|Bimetallic Stem Thermometer|| A kitchen
staple. Accurate +- 2°. Calibrate by following
directions or by using ice bath method and adjusting
|Clostridium botulinum||There are 7 types of Botulism are recognized and
although the occurrence of outbreaks are minimal the
mortality rate is high. |
The organism and its spores are widely distributed
in nature. They occur in both cultivated and forest
soils, bottom sediments of streams, lakes, and
coastal waters, and in the intestinal tracts of fish
and mammals, and in the gills and viscera of crabs
and other shellfish.
Spores are heat resistant but is heat labile when
held at 176° for 10 minutes.
TCS foods commonly associated with Botulism are
Baked potatoes wrapped in aluminum foil and
untreated garlic in oil mixture.
|Cold Hold without Temperature control||The basic rule is that if you can maintain a food temperature (internal or surface) of 70° or below for cold
food at a buffet or other event where you have no
temperature control you can sell, serve or discard
for a period up to 6 hours. |
An ice bath can be used to help maintain
temperature. However, if temperature exceeds 70°
at anytime it should be discarded immediately.
|Cross Contamination||1. Allowing cooked (RTE) food coming to in contact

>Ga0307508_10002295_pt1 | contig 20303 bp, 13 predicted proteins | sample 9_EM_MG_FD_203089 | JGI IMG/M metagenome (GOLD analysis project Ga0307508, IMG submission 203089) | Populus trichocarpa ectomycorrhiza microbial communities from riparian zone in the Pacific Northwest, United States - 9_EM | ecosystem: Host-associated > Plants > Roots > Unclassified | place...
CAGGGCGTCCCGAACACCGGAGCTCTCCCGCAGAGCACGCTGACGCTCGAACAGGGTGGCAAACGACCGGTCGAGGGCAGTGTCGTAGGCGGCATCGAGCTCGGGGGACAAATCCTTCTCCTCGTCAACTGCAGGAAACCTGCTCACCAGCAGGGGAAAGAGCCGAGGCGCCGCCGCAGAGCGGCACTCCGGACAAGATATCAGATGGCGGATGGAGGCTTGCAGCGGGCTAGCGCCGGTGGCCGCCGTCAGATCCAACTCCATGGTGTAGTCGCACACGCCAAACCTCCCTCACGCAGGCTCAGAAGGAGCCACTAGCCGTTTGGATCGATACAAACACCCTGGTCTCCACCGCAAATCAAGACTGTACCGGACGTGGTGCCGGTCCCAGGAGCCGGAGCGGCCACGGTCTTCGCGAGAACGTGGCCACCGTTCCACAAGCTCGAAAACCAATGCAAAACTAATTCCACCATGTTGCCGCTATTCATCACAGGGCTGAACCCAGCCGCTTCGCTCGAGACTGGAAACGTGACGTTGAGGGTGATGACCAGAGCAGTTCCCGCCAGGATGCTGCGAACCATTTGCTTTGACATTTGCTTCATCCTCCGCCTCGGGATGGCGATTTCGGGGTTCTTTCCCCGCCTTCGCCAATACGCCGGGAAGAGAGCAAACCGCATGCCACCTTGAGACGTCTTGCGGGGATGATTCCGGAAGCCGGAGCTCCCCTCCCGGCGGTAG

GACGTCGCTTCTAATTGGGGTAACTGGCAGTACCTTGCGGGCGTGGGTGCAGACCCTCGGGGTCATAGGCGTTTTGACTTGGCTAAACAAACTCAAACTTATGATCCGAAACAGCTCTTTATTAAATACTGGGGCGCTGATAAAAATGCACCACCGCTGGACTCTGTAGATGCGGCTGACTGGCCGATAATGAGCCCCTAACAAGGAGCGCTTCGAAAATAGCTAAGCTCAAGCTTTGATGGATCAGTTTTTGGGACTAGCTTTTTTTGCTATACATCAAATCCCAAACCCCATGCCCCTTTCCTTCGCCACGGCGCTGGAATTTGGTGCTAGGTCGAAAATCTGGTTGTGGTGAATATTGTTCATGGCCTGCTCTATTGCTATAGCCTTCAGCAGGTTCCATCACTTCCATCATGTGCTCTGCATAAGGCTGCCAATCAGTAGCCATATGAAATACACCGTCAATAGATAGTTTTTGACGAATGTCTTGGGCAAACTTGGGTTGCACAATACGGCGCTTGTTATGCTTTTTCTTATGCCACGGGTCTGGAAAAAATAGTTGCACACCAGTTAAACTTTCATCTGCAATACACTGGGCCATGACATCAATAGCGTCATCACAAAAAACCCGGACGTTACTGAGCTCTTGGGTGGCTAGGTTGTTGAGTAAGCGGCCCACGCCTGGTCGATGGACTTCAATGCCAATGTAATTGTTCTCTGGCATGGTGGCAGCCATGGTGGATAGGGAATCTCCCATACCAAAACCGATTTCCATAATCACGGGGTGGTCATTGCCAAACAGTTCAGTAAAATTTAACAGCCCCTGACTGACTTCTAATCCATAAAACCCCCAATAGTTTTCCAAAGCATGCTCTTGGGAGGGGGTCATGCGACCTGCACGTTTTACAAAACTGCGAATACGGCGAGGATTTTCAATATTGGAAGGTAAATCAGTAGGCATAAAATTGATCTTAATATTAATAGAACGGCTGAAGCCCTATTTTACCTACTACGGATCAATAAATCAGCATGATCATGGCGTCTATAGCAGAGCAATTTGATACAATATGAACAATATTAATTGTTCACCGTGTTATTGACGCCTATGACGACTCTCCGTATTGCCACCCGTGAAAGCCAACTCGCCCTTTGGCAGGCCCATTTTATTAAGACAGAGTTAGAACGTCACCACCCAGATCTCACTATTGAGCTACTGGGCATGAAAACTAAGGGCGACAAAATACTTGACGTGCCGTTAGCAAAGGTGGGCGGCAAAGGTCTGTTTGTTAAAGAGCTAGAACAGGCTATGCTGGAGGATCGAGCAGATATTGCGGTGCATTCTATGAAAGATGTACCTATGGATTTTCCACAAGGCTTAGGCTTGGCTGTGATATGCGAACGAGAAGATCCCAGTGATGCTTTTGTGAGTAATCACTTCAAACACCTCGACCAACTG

with raw TCS food or juices. |
2. Allowing raw foods with different minimum cooking
temperatures to come in contact with each other.
3. Allowing foods that contain allergens to come in
contact with any other food.
4. Transferring raw food juices to a wiping cloth
that is not sanitized after each use.
|Eviscerated||Removing entrails, disembowel. Recalls of cured un-
eviscerated fish over 5" are the most common area
you will see this term used. The risk of
Clostridium botulinum spores are greatly increased.
|Food Contact Surface||Any surface that touches food. This includes; table
tops, cutting boards, all utensils, dishes, pots &
pans, and cooking surfaces.
|HACCP||Hazard Analysis Critical Control Point.|
Based on 7 principles that protect food during the
flow of food from hazards that can occur.
The 7 principles of HACCP
Conduct a Hazard Analysis
Identify Critical Control
Establish Critical Limits
Establish Corrective Actions
Record Keeping Procedure
Maryland was the first state to require every
establishment to have a HACCP plan.
|High Risk Facility||A facility that primarily sets out to serve a member
of the high risk group. Such as hospitals, nursing
homes or day care centers. Please note that high
risk facility should not be confused with the